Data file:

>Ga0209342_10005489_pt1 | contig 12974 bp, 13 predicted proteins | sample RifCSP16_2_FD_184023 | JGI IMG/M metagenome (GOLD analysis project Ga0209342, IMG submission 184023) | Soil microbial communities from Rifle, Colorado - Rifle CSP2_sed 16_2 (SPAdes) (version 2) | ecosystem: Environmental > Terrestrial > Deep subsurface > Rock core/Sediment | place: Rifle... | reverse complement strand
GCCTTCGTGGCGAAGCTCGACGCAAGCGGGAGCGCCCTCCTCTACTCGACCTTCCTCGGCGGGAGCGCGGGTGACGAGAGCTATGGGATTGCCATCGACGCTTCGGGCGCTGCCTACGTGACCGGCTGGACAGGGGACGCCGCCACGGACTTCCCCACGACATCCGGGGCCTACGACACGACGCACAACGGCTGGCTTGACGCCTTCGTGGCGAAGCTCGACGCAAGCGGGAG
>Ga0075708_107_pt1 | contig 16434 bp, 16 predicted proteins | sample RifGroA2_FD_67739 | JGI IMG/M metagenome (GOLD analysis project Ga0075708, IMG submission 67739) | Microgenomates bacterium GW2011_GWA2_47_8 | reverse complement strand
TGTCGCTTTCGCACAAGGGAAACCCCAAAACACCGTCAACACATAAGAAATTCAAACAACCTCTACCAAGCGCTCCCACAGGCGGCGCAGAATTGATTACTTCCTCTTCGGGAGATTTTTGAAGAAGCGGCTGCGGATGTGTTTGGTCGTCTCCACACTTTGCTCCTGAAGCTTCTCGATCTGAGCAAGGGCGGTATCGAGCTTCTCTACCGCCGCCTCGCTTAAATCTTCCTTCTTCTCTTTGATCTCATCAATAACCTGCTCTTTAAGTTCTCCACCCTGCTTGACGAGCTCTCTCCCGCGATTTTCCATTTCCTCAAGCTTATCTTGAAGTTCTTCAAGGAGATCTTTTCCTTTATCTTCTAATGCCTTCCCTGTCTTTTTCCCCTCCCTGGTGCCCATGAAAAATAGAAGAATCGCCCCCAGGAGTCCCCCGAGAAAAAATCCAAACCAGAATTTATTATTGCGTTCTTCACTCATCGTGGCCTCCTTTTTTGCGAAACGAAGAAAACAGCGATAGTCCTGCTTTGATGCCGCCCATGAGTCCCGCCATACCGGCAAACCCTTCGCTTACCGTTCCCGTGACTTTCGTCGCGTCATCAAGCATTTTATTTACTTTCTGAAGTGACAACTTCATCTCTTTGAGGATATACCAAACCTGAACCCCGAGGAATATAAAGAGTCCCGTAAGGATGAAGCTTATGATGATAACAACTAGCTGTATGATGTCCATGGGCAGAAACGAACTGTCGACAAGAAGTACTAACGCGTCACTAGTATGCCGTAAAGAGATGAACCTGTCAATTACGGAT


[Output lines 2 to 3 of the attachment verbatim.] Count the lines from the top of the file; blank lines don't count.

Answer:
GCCTTCGTGGCGAAGCTCGACGCAAGCGGGAGCGCCCTCCTCTACTCGACCTTCCTCGGCGGGAGCGCGGGTGACGAGAGCTATGGGATTGCCATCGACGCTTCGGGCGCTGCCTACGTGACCGGCTGGACAGGGGACGCCGCCACGGACTTCCCCACGACATCCGGGGCCTACGACACGACGCACAACGGCTGGCTTGACGCCTTCGTGGCGAAGCTCGACGCAAGCGGGAG
>Ga0075708_107_pt1 | contig 16434 bp, 16 predicted proteins | sample RifGroA2_FD_67739 | JGI IMG/M metagenome (GOLD analysis project Ga0075708, IMG submission 67739) | Microgenomates bacterium GW2011_GWA2_47_8 | reverse complement strand